Persistence: Tied to the Lord’s Prayer. The parable of the persistent friend comes immediately after Jesus teaches his disciples the Lord’s Prayer (Luke 11:1-4). Again, this is an important point. The Lord’s Prayer describes a disposition, a way of life. It shows how every aspect of our lives—our spiritual well-being, our daily bread, our relationships, and our battle against temptation—is based on our dependence on God. We need him if we want to enter his kingdom; we need him to provide us with all that we need each day, both materially and spiritually; we need him to help us treat each other with love and mercy; and we need him to strengthen us against sin’s destructive forces. In short, we need him to treat us as a perfect father would treat his children.
But what does this have to do with intercessory prayer—especially since the Lord’s Prayer is all about what we are asking God to do for us? Perhaps part of the answer lies in the parable. In the story, the persistent neighbor is asking for bread, which is what Jesus taught us to ask our Father to give us every day. He is asking his neighbor for help, not for himself, but for a visitor who has shown up unexpectedly.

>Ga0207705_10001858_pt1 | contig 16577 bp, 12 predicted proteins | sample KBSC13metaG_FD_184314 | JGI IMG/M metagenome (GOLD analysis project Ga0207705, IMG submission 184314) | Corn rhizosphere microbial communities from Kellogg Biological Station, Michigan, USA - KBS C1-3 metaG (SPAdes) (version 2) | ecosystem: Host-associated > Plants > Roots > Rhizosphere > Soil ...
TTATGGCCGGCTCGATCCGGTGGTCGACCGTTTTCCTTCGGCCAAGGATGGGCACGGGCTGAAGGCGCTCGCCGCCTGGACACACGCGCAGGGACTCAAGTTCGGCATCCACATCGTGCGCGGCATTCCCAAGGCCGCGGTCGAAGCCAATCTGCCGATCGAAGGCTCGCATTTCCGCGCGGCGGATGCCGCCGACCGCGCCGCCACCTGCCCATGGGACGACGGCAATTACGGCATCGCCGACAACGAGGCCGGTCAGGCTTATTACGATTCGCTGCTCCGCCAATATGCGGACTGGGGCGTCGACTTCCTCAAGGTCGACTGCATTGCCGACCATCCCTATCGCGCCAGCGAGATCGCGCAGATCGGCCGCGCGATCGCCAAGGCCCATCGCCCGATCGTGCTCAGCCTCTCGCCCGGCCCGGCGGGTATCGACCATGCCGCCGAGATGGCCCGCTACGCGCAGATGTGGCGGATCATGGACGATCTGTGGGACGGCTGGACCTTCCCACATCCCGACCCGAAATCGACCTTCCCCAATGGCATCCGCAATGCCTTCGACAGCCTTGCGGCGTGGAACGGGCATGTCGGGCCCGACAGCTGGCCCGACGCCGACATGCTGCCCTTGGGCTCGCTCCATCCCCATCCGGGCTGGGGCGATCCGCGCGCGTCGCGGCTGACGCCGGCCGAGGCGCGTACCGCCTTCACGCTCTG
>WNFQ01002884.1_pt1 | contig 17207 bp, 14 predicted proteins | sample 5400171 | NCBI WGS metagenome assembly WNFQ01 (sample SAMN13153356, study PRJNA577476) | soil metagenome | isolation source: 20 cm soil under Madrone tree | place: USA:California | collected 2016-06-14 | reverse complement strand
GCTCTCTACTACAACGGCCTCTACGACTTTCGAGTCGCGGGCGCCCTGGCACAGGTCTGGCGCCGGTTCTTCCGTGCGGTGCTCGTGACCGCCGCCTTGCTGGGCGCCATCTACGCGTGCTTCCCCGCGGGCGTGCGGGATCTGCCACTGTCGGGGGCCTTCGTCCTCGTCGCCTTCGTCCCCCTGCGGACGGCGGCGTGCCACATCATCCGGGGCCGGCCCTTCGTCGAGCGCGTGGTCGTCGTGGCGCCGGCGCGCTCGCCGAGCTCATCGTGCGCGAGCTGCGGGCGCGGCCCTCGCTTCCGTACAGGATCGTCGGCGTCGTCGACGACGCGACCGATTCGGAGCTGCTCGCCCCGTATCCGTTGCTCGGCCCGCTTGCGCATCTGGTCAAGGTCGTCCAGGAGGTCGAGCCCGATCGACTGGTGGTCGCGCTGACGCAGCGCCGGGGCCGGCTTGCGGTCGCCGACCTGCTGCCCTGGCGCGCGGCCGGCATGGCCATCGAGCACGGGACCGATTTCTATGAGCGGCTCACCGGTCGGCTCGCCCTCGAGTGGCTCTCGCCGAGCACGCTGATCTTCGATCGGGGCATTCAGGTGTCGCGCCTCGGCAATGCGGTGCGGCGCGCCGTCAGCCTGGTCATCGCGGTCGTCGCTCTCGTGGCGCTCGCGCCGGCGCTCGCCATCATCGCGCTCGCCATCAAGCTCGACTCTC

This is the nature of intercessory prayer: asking, seeking, and knocking, on behalf of the people we know who are living without their “daily bread” in some form or other. By teaching us the Lord’s Prayer and following it immediately with a story about a persistent neighbor, Jesus is telling us to go to God for our needs and for the needs of other people—and to go often. He is telling us that, in addition to praying for people, we should also ask our Father to give us more than our daily bread; we should ask for extra bread that we can give away.